Jet Lag and Sleep

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  • at a destination, avoid heavy meals (a snack—not chocolate—is okay).
  • Avoid any heavy exercise close to bedtime. (Light exercise earlier in the day is fine.)
  • Bring earplugs and blindfolds to help dampen noise and block out unwanted light while sleeping.
  • Try to get outside in the sunlight whenever possible. Daylight is a powerful stimulant for regulating the biological clock. (Staying indoors worsens jet lag.)
  • Contrary to popular belief, the type of foods we eat have no effect on minimizing jet lag.

According to experts, stress or the potential for stress is another problem that can lead to sleeplessness. Two common travel related stress conditions are the "First Night Effect" and the "On-Call Effect." The first condition occurs when trying to sleep in a new or unfamiliar environment. The second is caused by the nagging worry that something just might wake you up, such as the possibility of a phone ringing, hallway noise or another disruption.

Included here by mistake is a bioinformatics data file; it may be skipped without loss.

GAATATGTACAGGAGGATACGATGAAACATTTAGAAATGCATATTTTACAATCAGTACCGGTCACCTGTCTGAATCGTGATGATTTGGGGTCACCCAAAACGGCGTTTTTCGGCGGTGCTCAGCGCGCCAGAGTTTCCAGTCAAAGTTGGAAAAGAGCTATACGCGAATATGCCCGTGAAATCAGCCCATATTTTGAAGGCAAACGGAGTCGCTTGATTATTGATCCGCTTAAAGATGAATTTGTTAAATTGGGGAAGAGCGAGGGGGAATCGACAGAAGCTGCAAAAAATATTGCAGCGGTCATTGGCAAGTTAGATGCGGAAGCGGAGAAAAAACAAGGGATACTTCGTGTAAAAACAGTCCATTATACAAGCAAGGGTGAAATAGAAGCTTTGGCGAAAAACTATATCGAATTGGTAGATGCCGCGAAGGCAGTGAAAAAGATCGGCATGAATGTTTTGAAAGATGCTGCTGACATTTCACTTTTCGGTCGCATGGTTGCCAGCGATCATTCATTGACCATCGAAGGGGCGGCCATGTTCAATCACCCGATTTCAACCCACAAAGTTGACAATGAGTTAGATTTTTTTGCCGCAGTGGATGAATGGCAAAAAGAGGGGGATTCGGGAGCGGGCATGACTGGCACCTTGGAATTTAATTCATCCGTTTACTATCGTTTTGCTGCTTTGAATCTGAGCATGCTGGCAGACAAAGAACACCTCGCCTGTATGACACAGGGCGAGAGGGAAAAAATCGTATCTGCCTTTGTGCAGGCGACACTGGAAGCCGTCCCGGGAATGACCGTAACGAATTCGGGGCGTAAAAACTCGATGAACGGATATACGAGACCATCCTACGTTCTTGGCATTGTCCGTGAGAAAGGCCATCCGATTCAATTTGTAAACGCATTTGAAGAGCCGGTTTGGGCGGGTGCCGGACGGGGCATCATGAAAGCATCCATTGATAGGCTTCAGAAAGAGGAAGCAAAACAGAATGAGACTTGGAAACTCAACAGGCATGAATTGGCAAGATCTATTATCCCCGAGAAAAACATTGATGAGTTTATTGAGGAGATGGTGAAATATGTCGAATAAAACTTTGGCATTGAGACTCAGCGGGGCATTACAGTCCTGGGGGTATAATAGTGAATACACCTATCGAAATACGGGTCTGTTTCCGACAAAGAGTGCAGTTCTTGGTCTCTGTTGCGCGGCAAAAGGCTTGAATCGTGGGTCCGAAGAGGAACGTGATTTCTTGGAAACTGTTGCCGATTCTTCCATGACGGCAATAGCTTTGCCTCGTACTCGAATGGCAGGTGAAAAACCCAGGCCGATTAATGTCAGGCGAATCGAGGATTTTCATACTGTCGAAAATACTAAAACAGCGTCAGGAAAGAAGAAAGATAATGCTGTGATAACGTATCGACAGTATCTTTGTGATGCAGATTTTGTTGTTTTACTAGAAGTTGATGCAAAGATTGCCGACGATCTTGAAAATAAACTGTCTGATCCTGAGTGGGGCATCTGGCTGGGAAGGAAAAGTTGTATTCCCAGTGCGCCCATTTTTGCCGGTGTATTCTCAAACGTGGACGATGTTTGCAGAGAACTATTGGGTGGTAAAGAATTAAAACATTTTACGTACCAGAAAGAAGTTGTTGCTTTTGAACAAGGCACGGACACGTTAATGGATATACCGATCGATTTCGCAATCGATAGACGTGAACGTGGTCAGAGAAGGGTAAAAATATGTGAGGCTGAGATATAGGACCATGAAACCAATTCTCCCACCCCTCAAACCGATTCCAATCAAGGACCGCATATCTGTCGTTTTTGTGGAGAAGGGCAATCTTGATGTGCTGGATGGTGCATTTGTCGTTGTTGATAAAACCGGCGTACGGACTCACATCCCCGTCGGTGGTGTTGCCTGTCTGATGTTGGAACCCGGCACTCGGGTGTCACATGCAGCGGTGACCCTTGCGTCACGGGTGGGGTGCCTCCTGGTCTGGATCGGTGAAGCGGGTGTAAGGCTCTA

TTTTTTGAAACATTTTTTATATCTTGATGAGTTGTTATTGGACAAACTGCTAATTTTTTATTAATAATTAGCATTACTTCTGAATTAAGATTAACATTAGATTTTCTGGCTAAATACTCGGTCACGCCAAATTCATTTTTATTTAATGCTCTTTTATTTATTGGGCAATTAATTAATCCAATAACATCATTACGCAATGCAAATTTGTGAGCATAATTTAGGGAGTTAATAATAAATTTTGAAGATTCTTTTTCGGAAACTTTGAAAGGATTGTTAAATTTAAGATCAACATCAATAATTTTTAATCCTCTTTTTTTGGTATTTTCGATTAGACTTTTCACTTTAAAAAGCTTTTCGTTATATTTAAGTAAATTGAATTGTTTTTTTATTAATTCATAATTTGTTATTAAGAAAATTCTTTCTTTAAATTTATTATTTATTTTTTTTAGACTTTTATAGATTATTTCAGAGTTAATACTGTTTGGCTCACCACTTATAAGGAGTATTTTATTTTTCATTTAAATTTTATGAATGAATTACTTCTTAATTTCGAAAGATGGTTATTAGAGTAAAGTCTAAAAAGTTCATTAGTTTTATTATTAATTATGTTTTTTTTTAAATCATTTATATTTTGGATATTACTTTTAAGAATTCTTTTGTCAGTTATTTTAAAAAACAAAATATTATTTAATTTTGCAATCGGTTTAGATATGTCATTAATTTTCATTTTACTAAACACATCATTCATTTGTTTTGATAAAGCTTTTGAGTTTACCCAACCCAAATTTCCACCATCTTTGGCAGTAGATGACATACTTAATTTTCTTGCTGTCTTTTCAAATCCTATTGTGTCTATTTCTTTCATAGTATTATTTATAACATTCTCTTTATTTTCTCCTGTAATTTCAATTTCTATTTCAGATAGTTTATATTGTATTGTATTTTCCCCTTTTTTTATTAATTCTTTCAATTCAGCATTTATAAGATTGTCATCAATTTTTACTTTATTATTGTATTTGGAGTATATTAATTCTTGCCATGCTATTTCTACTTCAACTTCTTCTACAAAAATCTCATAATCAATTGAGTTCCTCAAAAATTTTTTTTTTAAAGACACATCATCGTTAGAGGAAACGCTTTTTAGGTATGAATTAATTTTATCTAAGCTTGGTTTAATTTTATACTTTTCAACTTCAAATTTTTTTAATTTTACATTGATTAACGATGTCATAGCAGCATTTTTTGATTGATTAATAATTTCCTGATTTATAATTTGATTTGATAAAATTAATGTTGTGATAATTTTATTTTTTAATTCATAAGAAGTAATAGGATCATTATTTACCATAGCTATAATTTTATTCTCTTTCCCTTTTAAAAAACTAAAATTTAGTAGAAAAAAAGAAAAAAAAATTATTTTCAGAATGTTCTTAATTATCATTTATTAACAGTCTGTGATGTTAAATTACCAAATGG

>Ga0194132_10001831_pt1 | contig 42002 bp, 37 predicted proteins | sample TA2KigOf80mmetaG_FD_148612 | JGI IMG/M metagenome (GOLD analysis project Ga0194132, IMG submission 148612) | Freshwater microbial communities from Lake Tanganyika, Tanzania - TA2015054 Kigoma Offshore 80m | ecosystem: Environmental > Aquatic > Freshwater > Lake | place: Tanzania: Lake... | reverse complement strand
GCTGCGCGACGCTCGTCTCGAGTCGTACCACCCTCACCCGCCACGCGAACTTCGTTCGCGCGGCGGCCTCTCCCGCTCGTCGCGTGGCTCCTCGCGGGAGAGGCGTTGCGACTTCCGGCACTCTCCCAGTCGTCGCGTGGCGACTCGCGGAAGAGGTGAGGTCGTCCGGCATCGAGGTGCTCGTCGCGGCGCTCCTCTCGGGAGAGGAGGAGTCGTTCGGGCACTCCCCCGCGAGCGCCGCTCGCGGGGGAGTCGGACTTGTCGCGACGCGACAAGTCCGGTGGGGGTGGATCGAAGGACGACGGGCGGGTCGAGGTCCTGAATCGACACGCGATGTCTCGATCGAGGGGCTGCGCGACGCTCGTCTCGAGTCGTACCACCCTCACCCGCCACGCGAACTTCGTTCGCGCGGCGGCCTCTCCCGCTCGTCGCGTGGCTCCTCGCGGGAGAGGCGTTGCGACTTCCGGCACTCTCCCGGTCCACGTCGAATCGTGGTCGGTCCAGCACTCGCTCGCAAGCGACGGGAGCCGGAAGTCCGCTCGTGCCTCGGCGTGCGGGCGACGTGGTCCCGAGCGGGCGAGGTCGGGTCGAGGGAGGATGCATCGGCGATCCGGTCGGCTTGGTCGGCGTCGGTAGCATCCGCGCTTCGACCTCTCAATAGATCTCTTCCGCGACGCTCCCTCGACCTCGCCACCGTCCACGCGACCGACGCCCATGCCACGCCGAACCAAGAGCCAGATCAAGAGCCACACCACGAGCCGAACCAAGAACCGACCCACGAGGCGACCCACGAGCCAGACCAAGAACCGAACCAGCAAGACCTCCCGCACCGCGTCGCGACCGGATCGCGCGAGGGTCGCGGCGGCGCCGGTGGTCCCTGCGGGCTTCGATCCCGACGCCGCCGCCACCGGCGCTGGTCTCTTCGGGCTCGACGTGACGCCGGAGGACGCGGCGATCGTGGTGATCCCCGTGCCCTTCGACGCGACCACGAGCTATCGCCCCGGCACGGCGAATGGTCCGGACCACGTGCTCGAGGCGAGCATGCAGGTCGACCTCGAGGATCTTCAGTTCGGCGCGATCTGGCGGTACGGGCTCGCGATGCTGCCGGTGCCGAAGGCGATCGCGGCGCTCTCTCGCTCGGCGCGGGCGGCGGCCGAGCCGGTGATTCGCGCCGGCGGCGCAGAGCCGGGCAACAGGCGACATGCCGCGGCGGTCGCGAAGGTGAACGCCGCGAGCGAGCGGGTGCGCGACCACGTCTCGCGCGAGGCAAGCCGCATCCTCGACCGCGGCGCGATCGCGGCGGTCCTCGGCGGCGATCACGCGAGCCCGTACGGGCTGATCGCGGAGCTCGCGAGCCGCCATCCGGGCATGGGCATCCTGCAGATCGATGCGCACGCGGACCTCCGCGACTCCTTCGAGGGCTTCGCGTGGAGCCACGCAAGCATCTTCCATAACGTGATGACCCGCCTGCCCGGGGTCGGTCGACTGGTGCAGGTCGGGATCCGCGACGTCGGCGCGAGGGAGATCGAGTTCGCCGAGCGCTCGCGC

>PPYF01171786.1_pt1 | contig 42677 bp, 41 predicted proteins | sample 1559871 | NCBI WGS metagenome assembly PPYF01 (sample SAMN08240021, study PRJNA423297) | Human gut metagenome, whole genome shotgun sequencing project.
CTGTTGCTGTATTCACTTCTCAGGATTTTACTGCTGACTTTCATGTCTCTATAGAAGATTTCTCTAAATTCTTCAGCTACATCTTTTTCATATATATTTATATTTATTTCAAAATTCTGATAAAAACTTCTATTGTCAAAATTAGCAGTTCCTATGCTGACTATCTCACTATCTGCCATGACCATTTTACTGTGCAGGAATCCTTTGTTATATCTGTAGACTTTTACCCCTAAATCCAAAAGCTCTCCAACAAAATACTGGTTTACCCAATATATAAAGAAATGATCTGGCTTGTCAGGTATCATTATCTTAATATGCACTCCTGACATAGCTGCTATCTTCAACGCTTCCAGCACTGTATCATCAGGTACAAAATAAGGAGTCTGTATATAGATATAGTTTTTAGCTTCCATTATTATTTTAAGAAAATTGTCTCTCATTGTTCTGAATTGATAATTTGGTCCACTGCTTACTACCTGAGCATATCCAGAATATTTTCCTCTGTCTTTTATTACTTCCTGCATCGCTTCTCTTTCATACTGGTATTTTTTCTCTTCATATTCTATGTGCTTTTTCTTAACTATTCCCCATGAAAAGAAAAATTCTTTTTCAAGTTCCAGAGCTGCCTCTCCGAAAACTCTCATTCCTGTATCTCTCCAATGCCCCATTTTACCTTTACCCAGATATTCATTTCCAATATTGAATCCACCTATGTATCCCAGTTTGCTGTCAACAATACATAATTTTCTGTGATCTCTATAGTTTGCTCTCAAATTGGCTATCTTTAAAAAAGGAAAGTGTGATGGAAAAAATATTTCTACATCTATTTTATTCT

Try these tips on you next trip to help avoid travel-related stress and subsequent sleeplessness.

  • Bring elements or objects from home like a picture of the family, favorite pillow, blanket or even a coffee mug) to ease the feeling of being in a new environment.
  • Check with the hotel to see if voice mail services are available to guests. Then, whenever possible, have your calls handled by the service.
  • Check your room for potential sleep disturbances that may be avoided; e.g., light shining through the drapes, unwanted in-room noise, etc.
  • Request two wake-up calls in case you miss the first one.

SLEEP ENVIRONMENT:

The most common environmental elements affecting sleep are noise, sleep surface, temperature or climate, and altitude. Your age and gender also play a part in determining the level of sleep disturbance caused by these factors. One study found that women are more easily awakened than men by sonic booms and aircraft noise, while other research indicates that men may be more noise sensitive. Children are generally insensitive to extreme noise levels. However, this high threshold declines with age.

  • Noise

    We have all experienced that dripping faucet, the barking dog or that blaring